For additional information about community water supply wells contact the Bureau of Water, Groundwater Section at (217) 785-4787.
Pursuant to the Illinois Pollution Control Board's February 2, 2006, order in the case of Freedom Oil Company v. Illinois Environmental Protection Agency, PCB 03-54, PCB 03-56, PCB 03-105, PCB 03-179, and PCB 04-2 (consolidated), releases from underground storage tanks taken out of operation before January 2, 1974, are not subject to mandatory corrective action under the Leaking UST Program unless the Office of the State Fire Marshal (OSFM) issues an order under Section 57.5(g) of the Environmental Protection Act based on a current or potential threat to human health and the environment.
No. There is no such election provision for pre-1974 tank owners or operators. However, they may submit the Pre-1974 UST Notification form to notify the Illinois EPA that the release was from a pre-1974 tank and that an order for removal has not been issued by the OSFM. The owner or operator can then decide whether to perform corrective action under the Leaking UST Program regulations.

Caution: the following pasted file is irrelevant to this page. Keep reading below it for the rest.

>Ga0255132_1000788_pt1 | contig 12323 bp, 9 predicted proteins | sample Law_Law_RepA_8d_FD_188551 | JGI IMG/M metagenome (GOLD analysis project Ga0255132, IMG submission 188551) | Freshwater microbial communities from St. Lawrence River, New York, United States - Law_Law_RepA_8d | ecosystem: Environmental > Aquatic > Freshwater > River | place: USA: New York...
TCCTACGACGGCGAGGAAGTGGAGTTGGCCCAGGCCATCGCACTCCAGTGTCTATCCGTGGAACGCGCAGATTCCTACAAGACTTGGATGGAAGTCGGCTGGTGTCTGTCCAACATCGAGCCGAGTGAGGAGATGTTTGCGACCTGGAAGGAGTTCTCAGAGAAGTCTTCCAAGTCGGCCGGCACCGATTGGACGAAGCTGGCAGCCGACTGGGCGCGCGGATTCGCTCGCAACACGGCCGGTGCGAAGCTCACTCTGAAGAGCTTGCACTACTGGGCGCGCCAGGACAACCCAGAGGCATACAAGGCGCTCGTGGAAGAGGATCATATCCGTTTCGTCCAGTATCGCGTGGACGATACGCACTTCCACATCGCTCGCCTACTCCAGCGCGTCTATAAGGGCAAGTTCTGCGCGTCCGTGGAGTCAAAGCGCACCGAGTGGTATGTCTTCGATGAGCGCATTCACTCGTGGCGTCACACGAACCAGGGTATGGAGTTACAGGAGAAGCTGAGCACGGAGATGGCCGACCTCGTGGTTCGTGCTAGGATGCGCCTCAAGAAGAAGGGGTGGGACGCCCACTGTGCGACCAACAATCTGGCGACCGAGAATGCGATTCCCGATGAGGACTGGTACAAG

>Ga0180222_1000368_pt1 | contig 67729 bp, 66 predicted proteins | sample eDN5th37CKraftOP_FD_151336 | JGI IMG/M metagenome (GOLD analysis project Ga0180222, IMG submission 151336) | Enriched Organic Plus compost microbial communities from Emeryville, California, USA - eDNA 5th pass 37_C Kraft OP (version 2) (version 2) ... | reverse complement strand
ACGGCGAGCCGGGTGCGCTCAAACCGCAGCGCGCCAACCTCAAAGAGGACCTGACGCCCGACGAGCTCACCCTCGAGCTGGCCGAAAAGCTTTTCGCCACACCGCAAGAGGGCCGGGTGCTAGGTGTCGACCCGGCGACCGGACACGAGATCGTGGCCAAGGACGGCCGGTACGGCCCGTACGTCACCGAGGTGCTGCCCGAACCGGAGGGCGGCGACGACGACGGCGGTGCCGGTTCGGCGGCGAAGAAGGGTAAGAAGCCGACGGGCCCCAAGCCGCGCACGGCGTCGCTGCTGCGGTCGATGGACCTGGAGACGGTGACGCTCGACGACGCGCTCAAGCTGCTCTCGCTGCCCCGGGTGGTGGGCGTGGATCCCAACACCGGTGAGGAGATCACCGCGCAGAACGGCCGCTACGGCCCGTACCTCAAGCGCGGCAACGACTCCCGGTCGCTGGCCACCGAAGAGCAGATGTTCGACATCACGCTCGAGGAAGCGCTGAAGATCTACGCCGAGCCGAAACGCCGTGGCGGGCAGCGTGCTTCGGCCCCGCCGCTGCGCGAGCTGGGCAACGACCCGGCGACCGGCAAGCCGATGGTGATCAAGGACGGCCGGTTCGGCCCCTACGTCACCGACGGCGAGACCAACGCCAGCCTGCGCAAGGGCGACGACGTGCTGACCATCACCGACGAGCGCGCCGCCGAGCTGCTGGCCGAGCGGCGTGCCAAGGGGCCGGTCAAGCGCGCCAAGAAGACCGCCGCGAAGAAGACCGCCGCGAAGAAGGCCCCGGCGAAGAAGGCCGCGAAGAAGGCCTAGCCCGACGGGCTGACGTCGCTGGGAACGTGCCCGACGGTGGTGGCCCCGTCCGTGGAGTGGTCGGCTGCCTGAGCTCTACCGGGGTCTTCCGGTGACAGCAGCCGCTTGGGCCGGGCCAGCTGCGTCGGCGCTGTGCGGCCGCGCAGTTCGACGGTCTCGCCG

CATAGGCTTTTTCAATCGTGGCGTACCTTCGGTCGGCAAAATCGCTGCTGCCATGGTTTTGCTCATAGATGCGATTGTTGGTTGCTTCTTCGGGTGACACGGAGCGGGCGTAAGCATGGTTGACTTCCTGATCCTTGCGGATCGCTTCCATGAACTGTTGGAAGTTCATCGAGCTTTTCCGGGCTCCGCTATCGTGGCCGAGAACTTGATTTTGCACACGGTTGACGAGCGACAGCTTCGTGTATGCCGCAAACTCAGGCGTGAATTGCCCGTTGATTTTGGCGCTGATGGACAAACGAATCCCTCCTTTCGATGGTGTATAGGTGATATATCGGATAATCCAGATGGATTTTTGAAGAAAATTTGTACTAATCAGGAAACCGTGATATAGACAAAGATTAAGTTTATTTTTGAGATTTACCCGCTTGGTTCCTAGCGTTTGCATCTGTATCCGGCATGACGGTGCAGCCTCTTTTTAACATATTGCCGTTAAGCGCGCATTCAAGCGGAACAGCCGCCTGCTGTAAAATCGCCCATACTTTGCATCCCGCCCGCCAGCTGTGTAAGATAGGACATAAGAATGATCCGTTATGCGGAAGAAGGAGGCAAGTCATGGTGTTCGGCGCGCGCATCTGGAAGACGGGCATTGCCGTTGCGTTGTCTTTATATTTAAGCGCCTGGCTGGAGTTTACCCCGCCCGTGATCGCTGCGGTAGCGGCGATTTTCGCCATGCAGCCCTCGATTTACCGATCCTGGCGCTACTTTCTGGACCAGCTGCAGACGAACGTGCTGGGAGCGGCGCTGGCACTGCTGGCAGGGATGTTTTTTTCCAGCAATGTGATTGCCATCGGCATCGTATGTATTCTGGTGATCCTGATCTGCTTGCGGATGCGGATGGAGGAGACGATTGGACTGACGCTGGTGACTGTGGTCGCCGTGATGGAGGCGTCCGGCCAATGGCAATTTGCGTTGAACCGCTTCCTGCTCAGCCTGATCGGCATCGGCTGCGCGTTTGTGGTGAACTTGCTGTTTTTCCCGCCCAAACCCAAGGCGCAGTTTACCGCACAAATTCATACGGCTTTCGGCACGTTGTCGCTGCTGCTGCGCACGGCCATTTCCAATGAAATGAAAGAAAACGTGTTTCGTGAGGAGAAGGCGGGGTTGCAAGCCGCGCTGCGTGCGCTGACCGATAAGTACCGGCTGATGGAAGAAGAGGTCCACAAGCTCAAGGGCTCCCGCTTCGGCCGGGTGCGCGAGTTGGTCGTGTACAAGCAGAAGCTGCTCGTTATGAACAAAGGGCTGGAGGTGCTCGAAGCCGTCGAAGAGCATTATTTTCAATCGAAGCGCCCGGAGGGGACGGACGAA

Yes. The tank owner or operator may do so by submitting the proper documentation to the Leaking UST Program or Site Remediation Program.
Yes. The petroleum UST regulations apply to the release. However, the tank owner or operator may submit the Election to Proceed under 35 Ill. Adm. Code 734 and Pre-1974 UST Notification forms to notify the Illinois EPA that the release was from a pre-1974 tank and that an order for removal has not been issued by the OSFM. The owner or operator can then decide whether to perform corrective action under the Leaking UST Program regulations.
OSFM makes determinations on eligibility. Please call OSFM at 217-785-5878 for more information.
Updated July 2007